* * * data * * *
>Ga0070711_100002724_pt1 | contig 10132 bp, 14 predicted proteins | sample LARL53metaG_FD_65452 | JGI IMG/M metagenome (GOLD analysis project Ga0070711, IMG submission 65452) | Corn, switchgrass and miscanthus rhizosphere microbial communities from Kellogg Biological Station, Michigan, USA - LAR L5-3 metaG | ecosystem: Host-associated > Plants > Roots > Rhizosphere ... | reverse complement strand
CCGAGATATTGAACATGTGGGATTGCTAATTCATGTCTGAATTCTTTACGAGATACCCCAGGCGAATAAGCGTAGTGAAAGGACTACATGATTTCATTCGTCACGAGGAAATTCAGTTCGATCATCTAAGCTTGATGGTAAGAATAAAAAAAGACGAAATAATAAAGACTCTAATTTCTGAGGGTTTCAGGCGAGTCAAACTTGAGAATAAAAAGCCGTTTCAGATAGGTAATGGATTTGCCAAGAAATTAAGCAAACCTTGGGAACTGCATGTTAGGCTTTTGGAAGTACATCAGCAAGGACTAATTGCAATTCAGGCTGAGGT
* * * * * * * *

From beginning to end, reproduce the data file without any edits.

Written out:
>Ga0070711_100002724_pt1 | contig 10132 bp, 14 predicted proteins | sample LARL53metaG_FD_65452 | JGI IMG/M metagenome (GOLD analysis project Ga0070711, IMG submission 65452) | Corn, switchgrass and miscanthus rhizosphere microbial communities from Kellogg Biological Station, Michigan, USA - LAR L5-3 metaG | ecosystem: Host-associated > Plants > Roots > Rhizosphere ... | reverse complement strand
CCGAGATATTGAACATGTGGGATTGCTAATTCATGTCTGAATTCTTTACGAGATACCCCAGGCGAATAAGCGTAGTGAAAGGACTACATGATTTCATTCGTCACGAGGAAATTCAGTTCGATCATCTAAGCTTGATGGTAAGAATAAAAAAAGACGAAATAATAAAGACTCTAATTTCTGAGGGTTTCAGGCGAGTCAAACTTGAGAATAAAAAGCCGTTTCAGATAGGTAATGGATTTGCCAAGAAATTAAGCAAACCTTGGGAACTGCATGTTAGGCTTTTGGAAGTACATCAGCAAGGACTAATTGCAATTCAGGCTGAGGT